In 2001, a notice ordering him to appear in immigration court was mistakenly sent to a nonexistent address, records show. When Mr. Ng did not show up at the hearing, the judge ordered him deported. By then, however, he was getting married, and on a separate track, his wife petitioned Citizenship and Immigration Services for a green card for him — a process that took more than five years. Heeding bad legal advice, the couple showed up for his green card interview on July 19, 2007, only to find enforcement agents waiting to arrest Mr. Ng on the old deportation order.
Over the next year, while his family struggled to pay for new lawyers to wage a complicated and expensive legal battle, Mr. Ng was held in jails under contract to the federal immigration authorities: Wyatt; the House of Correction in
Mr. Ng seemed healthy until April, his sister said, when he began to complain of severe back pain and skin so itchy he could not sleep. He was then in the
In a letter to his sister, Mr. Ng recounted arriving there on July 3, spending the first three days in pain in a dark isolation cell. Later he was assigned an upper bunk and required to climb up and down at least three times a day for head counts, causing terrible pain. His brother-in-law B. Zhao appealed for help in e-mail messages to the warden, Wayne Salisbury, on July 11 and 16.
“I was really heartbroken when I first saw him,” Mr. Zhao wrote Mr. Salisbury after a visit. “After almost two weeks of suffering with unbearable back pain and unable to get any sleep, he was so weak and looked horrible.”
The nursing director replied that Mr. Ng had been granted a bottom bunk and was receiving painkillers and muscle relaxants prescribed by a detention center doctor.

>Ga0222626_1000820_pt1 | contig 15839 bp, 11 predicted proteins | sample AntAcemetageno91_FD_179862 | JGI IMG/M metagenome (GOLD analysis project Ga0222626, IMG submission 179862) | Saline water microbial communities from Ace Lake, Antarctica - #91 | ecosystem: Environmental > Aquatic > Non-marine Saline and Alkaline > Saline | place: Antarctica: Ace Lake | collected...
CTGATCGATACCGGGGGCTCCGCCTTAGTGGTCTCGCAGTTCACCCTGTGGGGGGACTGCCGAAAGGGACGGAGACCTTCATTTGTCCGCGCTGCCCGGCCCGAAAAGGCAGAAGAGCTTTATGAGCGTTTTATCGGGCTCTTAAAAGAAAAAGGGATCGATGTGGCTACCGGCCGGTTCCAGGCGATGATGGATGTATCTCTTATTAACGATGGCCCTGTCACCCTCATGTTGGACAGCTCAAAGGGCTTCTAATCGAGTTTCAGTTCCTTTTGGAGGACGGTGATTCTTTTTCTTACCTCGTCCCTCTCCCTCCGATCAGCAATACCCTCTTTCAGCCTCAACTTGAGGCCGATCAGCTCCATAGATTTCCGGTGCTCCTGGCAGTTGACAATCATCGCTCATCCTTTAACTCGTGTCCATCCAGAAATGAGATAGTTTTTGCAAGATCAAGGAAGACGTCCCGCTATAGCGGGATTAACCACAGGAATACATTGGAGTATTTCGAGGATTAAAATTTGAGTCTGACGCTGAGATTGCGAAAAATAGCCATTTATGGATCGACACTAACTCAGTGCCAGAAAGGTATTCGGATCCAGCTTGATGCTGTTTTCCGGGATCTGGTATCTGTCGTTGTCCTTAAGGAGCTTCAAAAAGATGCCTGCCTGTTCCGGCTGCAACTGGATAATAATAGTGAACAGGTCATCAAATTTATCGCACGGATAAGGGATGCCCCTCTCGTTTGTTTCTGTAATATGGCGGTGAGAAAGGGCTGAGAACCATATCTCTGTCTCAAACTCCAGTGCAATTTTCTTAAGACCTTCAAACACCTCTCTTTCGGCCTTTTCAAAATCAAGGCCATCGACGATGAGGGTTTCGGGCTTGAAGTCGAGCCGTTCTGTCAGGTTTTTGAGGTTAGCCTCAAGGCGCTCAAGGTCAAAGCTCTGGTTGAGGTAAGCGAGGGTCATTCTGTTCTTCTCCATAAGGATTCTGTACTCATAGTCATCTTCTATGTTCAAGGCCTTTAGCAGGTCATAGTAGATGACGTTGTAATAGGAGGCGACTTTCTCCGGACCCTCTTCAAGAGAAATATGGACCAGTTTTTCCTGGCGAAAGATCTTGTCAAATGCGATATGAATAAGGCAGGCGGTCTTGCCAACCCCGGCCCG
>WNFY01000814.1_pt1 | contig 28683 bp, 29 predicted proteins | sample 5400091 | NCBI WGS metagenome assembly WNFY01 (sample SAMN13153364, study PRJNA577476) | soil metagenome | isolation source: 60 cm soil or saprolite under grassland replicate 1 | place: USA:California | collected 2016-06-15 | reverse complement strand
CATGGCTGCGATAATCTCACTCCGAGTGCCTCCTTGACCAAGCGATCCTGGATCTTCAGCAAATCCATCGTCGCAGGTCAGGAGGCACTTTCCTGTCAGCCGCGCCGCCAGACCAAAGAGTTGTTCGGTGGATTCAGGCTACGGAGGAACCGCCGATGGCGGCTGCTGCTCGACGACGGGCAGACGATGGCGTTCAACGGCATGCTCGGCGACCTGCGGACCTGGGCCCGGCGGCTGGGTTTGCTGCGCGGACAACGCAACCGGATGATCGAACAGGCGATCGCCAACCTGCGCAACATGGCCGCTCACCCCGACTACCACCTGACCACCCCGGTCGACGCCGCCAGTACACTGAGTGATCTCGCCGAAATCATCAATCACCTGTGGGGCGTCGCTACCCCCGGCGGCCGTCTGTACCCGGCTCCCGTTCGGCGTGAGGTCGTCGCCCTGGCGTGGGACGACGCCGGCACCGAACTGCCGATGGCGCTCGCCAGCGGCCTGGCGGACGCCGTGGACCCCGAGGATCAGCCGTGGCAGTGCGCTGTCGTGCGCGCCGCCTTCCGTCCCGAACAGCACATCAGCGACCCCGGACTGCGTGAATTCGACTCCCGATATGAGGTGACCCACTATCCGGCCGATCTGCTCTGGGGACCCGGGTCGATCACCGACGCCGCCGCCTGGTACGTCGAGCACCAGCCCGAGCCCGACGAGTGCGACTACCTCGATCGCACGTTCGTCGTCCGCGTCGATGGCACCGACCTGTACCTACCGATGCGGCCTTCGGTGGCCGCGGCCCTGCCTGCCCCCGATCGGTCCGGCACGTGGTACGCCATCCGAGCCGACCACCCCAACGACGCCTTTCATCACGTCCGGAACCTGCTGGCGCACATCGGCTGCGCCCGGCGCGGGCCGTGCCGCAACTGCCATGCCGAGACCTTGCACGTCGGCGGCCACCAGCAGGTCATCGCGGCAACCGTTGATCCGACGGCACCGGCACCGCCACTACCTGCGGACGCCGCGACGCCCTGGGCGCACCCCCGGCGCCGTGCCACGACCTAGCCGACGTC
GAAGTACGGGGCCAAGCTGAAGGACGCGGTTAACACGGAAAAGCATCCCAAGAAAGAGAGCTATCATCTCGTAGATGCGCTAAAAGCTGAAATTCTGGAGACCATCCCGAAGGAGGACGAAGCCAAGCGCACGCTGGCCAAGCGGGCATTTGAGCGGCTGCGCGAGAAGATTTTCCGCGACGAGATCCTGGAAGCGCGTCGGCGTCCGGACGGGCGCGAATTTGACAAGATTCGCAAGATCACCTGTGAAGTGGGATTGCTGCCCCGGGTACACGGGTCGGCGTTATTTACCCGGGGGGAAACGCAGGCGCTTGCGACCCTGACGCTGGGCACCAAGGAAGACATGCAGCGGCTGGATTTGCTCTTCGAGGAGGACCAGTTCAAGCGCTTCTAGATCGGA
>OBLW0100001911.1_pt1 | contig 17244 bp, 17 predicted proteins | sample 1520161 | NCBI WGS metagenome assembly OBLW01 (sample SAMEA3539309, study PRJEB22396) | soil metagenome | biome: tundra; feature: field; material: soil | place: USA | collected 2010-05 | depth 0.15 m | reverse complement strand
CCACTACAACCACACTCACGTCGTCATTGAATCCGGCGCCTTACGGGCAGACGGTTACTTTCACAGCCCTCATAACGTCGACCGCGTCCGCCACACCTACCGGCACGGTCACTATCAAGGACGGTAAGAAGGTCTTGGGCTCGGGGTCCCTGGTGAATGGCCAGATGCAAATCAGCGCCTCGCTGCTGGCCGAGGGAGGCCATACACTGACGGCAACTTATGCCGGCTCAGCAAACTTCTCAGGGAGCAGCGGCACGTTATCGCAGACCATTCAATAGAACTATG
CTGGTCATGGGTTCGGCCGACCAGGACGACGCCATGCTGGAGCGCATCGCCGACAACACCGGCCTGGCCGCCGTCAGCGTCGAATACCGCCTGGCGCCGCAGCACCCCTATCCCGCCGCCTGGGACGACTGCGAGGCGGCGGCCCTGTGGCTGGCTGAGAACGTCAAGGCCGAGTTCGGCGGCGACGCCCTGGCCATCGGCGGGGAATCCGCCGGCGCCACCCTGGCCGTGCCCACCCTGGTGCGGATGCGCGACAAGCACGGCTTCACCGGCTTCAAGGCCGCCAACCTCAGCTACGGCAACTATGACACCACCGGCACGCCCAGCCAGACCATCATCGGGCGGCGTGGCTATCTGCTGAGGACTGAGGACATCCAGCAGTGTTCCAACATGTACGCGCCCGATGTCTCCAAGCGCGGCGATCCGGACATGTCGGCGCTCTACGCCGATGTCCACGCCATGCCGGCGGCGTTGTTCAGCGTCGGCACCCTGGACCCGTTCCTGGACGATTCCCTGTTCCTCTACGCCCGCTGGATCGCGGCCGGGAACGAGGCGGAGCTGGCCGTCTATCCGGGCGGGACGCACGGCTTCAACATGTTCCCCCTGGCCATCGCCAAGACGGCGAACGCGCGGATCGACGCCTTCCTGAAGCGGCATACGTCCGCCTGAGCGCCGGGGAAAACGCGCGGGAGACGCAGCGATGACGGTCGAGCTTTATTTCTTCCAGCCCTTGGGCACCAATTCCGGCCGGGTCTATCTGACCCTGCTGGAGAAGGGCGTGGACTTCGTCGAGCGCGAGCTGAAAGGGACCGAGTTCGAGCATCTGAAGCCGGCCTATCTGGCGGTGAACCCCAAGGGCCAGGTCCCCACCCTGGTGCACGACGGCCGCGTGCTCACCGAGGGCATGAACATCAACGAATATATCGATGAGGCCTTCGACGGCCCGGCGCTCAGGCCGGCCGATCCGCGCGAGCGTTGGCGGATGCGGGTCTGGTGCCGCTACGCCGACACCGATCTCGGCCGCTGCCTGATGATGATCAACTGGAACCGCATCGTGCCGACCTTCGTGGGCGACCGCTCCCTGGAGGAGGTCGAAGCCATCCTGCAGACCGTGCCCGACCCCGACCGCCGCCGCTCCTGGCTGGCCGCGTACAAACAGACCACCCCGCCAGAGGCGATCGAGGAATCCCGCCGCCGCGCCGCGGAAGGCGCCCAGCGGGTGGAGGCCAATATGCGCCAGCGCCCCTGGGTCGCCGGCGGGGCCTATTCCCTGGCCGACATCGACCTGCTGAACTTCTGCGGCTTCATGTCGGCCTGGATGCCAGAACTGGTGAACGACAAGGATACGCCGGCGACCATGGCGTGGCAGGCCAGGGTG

But his condition continued to deteriorate. Once a robust man who stood nearly six feet and weighed 200 pounds, his relatives said, Mr. Ng looked like a shrunken and jaundiced 80-year-old.
“He said, ‘I told the nursing department, I’m in pain, but they don’t believe me,’ ” his sister recalled. “ ‘They tell me, stop faking.’ ”
Soon, according to court papers, he had to rely on other detainees to help him reach the toilet, bring him food and call his family; he no longer received painkillers, because he could not stand in line to collect them. On July 26, Andy Wong, a lawyer associated with Mr. Cox, came to see the detainee, but had to leave without talking to him, he said, because Mr. Ng was too weak to walk to the visiting area, and a wheelchair was denied.
On July 30, according to an affidavit by Mr. Wong, he was contacted by Larry Smith, a deportation officer in
Mr. Ng told his lawyer he was ready to give up, the affidavit said, “because he could no longer withstand the suffering inside the facility,” but Officer Smith insisted that Mr. Ng would first have to withdraw all his appeals.
The account of his treatment clearly disturbed the federal judge, William E. Smith of United States District Court in
The results were grim: cancer in his liver, lungs and bones, and a fractured spine. “ ‘I don’t have much time to live,’ ” his sister said he told her in a call from
She said the doctor warned that if the family came to visit, immigration authorities might transfer her brother. Three days passed before the warden approved a family visit, she said, after demanding their Social Security numbers. Late in the afternoon of Aug. 5, as Mr. Ng lay on a gurney, hours away from death and still under guard, she and his wife held up his sons, 3 and 1.
“Brother, don’t worry, don’t be afraid,” Ms. Zhao said, repeating her last words to him. “They are not going to send you back to the facility again. Brother, you are free now.”
Source: New York Times